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2.3 Surveying the universe

The lookback time from the present day to an object at redshift z* is given by

Equation 36 (36)

with H(a) given by (30). The age of the universe is obtained by taking the z* -> infty (t* -> 0) limit. For Omega = OmegaM = 1, this yields the familiar answer t0 = (2/3) H0-1; the age decreases as OmegaM is increased, and increases as OmegaLambda is increased. Figure (2) shows the expansion history of the universe for different values of these parameters and H0 fixed; it is clear how the acceleration caused by OmegaLambda leads to an older universe. There are analytic approximation formulas which estimate (36) in various regimes [10, 11, 3], but generally the integral is straightforward to perform numerically.

Figure 2

Figure 2. Expansion histories for different values of OmegaM and OmegaLambda. From top to bottom, the curves describe (OmegaM, OmegaLambda) = (0.3, 0.7), (0.3, 0.0), (1.0, 0.0), and (4.0, 0.0).

In a generic curved spacetime, there is no preferred notion of the distance between two objects. Robertson-Walker spacetimes have preferred foliations, so it is possible to define sensible notions of the distance between comoving objects - those whose worldlines are normal to the preferred slices. Placing ourselves at r = 0 in the coordinates defined by (2), the coordinate distance r to another comoving object is independent of time. It can be converted to a physical distance at any specified time t* by multiplying by the scale factor R0 a(t*), yielding a number which will of course change as the universe expands. However, intervals along spacelike slices are not accessible to observation, so it is typically more convenient to use distance measures which can be extracted from observable quantities. These include the luminosity distance,

Equation 37 (37)

whereL is the intrinsic luminosity and F the measured flux; the proper-motion distance,

Equation 38 (38)

where u is the transverse proper velocity and thetadot the observed angular velocity; and the angular-diameter distance,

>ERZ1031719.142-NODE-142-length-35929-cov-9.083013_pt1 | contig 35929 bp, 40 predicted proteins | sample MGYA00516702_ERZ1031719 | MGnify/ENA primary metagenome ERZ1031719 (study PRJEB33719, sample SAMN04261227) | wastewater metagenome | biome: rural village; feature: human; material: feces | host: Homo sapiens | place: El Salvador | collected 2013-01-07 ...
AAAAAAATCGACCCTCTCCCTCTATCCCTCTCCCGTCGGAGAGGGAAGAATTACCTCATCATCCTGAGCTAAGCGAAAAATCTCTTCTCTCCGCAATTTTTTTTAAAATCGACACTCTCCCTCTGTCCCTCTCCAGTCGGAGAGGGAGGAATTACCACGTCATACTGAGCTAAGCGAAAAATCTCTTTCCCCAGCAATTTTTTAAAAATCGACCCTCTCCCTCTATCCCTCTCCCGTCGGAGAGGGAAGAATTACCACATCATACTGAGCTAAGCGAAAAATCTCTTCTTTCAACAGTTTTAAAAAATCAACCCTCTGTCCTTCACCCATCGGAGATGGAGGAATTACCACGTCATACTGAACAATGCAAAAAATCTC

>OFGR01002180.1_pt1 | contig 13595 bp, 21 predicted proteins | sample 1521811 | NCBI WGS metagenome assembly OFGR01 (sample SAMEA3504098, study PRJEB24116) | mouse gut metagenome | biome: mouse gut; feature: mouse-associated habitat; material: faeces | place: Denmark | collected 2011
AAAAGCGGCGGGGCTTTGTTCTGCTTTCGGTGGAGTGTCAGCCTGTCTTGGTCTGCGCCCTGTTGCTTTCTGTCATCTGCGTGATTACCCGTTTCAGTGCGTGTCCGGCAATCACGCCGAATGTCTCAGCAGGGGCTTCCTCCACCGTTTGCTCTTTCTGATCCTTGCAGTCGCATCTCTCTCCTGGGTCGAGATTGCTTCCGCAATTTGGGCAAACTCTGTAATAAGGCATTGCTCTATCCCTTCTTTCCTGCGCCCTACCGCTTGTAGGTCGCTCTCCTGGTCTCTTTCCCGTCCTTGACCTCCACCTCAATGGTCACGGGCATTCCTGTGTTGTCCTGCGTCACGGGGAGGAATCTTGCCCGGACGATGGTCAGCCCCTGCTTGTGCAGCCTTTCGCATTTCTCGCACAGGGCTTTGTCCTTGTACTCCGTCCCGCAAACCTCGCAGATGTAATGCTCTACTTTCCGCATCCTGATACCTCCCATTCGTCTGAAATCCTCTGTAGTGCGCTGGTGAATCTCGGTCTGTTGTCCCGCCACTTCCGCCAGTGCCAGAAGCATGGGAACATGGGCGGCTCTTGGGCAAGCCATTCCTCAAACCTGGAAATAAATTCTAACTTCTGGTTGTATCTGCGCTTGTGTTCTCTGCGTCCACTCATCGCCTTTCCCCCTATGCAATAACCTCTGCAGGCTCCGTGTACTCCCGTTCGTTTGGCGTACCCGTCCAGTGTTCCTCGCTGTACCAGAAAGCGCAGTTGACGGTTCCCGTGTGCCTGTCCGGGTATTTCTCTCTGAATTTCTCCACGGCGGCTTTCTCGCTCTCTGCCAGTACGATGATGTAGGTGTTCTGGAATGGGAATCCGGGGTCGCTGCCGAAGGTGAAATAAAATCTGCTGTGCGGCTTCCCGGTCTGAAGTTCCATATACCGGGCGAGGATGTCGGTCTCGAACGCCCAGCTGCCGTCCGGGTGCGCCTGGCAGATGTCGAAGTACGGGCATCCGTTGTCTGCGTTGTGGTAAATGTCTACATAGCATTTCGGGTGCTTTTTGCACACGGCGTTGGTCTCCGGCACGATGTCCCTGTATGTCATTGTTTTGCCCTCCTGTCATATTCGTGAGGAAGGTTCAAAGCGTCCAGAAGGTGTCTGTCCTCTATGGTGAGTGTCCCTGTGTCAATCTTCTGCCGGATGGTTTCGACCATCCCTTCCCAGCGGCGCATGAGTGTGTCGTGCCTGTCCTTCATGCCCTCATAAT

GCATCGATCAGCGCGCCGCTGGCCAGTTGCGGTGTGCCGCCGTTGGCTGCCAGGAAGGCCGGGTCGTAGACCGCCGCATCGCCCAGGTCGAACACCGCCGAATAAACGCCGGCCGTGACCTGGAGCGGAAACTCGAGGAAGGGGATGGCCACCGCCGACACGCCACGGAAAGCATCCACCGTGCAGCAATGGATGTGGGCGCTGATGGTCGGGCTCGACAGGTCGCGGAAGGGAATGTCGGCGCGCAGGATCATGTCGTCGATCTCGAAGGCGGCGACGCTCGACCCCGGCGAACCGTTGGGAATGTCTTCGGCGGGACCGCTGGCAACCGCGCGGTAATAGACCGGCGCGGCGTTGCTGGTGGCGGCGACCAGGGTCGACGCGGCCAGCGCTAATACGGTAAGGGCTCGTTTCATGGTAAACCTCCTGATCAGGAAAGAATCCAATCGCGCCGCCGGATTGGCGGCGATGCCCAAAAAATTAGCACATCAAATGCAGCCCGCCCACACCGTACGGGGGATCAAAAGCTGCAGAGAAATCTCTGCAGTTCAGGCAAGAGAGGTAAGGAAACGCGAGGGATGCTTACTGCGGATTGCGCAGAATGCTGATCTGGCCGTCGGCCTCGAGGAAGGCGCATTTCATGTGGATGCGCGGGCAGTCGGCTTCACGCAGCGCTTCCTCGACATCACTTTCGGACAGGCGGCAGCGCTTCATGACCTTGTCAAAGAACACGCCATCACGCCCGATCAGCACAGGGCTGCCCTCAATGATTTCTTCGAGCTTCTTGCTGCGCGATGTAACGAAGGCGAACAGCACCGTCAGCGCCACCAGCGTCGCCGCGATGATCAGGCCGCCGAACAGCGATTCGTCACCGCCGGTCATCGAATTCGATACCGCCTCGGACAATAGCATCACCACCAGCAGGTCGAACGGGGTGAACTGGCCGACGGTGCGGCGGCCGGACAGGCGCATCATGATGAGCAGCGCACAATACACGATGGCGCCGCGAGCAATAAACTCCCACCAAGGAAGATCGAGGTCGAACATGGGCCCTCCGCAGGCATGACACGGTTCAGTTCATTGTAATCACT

Equation 39 (39)

where D is the proper size of the object and theta its apparent angular size. All of these definitions reduce to the usual notion of distance in a Euclidean space. In a Robertson-Walker universe, the proper-motion distance turns out to equal the physical distance along a spacelike slice at t = t0:

Equation 40 (40)

The three measures are related by

Equation 41 (41)

so any one can be converted to any other for sources of known redshift.

The proper-motion distance between sources at redshift z1 and z2 can be computed by using ds2 = 0 along a light ray, where ds2 is given by (2). We have

Equation 42 (42)

where we have used (5) to solve for R0 = 1 / (H0 sqrt(|Omegak0|)), H(a) is again given by (30), and ``sinn(x)'' denotes sinh(x) when Omegak0 < 0, sin(x) when Omegak0 > 0, and x when Omegak0 = 0. An analytic approximation formula can be found in [24]. Note that, for large redshifts, the dependence of the various distance measures on z is not necessarily monotonic.

The comoving volume element in a Robertson-Walker universe is given by

Equation 43 (43)

which can be integrated analytically to obtain the volume out to a distance dM:

Equation 44 (44)

where ``sinn'' is defined as below (42).

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